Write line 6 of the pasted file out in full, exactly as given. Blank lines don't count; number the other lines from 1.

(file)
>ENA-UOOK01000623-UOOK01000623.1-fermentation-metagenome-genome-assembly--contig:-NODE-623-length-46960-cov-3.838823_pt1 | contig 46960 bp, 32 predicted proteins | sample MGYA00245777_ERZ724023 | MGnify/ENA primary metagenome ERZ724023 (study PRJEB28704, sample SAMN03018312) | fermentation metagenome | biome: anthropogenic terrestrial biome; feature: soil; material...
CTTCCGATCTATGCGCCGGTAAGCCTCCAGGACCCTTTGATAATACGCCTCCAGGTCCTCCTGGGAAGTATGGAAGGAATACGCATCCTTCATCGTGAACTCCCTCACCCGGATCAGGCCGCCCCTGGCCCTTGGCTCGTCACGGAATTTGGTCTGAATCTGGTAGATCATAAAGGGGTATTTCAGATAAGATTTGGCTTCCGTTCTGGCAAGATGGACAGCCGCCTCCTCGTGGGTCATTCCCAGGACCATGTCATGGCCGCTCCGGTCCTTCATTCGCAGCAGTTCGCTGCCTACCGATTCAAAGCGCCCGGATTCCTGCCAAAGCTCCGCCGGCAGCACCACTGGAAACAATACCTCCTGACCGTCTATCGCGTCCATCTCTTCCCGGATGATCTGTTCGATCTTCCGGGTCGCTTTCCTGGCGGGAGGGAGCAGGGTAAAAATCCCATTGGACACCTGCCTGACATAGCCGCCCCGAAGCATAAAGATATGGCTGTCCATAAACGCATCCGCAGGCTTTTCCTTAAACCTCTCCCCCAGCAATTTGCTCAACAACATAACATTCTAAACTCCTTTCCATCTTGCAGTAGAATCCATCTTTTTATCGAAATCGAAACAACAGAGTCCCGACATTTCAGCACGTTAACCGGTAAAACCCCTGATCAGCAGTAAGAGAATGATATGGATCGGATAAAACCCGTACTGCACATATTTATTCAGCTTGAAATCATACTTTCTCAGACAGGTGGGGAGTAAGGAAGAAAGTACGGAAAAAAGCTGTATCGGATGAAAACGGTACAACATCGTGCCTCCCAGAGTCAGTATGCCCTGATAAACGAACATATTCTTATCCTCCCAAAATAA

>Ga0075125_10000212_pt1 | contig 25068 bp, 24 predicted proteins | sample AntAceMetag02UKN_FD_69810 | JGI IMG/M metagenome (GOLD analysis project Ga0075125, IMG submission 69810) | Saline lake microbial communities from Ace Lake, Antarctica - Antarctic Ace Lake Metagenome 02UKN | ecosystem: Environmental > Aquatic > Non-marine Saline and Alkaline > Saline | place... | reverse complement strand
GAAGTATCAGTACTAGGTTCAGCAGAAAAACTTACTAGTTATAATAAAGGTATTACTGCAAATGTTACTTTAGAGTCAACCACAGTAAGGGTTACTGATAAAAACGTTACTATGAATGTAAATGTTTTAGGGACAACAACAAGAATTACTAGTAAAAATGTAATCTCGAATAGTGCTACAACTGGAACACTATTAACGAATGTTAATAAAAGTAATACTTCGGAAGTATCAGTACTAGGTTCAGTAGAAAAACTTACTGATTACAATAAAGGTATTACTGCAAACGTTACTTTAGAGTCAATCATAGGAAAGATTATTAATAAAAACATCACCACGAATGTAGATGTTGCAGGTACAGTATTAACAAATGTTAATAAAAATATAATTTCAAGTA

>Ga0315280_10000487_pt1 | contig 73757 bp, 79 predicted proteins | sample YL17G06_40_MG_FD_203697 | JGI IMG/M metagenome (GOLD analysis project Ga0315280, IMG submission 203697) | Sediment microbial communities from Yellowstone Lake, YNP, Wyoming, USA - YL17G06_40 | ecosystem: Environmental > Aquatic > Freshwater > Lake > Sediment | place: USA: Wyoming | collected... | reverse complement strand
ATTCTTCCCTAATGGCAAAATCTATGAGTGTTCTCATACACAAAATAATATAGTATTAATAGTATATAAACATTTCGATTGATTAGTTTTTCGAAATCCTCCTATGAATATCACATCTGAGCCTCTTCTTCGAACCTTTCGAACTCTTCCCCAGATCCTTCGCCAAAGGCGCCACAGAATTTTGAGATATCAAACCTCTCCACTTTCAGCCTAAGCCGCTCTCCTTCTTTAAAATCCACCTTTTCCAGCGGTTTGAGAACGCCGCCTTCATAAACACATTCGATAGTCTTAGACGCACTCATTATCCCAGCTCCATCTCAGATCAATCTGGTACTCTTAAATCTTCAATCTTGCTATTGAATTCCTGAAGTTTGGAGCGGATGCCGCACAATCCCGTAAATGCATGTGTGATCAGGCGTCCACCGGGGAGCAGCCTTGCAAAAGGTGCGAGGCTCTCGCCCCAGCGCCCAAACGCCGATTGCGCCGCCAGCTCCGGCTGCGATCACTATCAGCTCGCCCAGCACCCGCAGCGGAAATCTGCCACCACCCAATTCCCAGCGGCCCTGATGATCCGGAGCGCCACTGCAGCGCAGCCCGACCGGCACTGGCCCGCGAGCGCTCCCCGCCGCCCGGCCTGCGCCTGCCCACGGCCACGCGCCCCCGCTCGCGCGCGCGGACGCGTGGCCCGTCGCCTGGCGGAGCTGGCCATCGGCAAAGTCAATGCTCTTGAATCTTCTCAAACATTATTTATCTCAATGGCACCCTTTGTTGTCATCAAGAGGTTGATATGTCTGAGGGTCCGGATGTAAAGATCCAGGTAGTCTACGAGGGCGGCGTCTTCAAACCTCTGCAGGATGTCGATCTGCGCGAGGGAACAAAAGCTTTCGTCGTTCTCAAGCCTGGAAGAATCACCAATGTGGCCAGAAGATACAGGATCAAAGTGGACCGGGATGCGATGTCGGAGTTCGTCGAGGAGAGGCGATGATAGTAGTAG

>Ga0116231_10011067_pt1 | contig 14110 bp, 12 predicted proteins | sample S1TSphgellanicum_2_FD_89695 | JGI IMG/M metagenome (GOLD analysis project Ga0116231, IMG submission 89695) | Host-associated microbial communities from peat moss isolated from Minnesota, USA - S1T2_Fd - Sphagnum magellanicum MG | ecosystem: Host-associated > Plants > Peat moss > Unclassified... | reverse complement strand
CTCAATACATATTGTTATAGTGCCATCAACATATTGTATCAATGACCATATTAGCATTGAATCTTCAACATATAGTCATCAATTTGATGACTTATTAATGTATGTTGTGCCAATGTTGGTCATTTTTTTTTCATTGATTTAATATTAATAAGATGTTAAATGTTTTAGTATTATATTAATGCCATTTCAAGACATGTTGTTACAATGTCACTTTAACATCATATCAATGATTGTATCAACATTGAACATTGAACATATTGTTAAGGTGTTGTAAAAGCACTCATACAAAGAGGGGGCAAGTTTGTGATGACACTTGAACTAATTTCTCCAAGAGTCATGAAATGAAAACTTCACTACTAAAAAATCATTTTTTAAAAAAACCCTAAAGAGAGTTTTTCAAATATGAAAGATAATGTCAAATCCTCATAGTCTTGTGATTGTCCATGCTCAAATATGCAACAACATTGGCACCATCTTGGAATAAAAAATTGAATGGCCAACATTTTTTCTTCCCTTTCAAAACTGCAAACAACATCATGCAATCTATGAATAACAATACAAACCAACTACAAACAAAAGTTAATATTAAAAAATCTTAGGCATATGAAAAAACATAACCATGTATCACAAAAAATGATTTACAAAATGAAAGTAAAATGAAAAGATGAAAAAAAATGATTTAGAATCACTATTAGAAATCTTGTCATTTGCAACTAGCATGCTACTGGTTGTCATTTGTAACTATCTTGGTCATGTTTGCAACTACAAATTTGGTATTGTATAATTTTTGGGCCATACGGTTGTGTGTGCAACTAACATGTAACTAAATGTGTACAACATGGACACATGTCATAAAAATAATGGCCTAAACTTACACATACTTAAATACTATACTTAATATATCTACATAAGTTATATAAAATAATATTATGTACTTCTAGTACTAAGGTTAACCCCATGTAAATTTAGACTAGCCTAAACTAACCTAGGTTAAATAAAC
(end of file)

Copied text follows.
ATTCTTCCCTAATGGCAAAATCTATGAGTGTTCTCATACACAAAATAATATAGTATTAATAGTATATAAACATTTCGATTGATTAGTTTTTCGAAATCCTCCTATGAATATCACATCTGAGCCTCTTCTTCGAACCTTTCGAACTCTTCCCCAGATCCTTCGCCAAAGGCGCCACAGAATTTTGAGATATCAAACCTCTCCACTTTCAGCCTAAGCCGCTCTCCTTCTTTAAAATCCACCTTTTCCAGCGGTTTGAGAACGCCGCCTTCATAAACACATTCGATAGTCTTAGACGCACTCATTATCCCAGCTCCATCTCAGATCAATCTGGTACTCTTAAATCTTCAATCTTGCTATTGAATTCCTGAAGTTTGGAGCGGATGCCGCACAATCCCGTAAATGCATGTGTGATCAGGCGTCCACCGGGGAGCAGCCTTGCAAAAGGTGCGAGGCTCTCGCCCCAGCGCCCAAACGCCGATTGCGCCGCCAGCTCCGGCTGCGATCACTATCAGCTCGCCCAGCACCCGCAGCGGAAATCTGCCACCACCCAATTCCCAGCGGCCCTGATGATCCGGAGCGCCACTGCAGCGCAGCCCGACCGGCACTGGCCCGCGAGCGCTCCCCGCCGCCCGGCCTGCGCCTGCCCACGGCCACGCGCCCCCGCTCGCGCGCGCGGACGCGTGGCCCGTCGCCTGGCGGAGCTGGCCATCGGCAAAGTCAATGCTCTTGAATCTTCTCAAACATTATTTATCTCAATGGCACCCTTTGTTGTCATCAAGAGGTTGATATGTCTGAGGGTCCGGATGTAAAGATCCAGGTAGTCTACGAGGGCGGCGTCTTCAAACCTCTGCAGGATGTCGATCTGCGCGAGGGAACAAAAGCTTTCGTCGTTCTCAAGCCTGGAAGAATCACCAATGTGGCCAGAAGATACAGGATCAAAGTGGACCGGGATGCGATGTCGGAGTTCGTCGAGGAGAGGCGATGATAGTAGTAG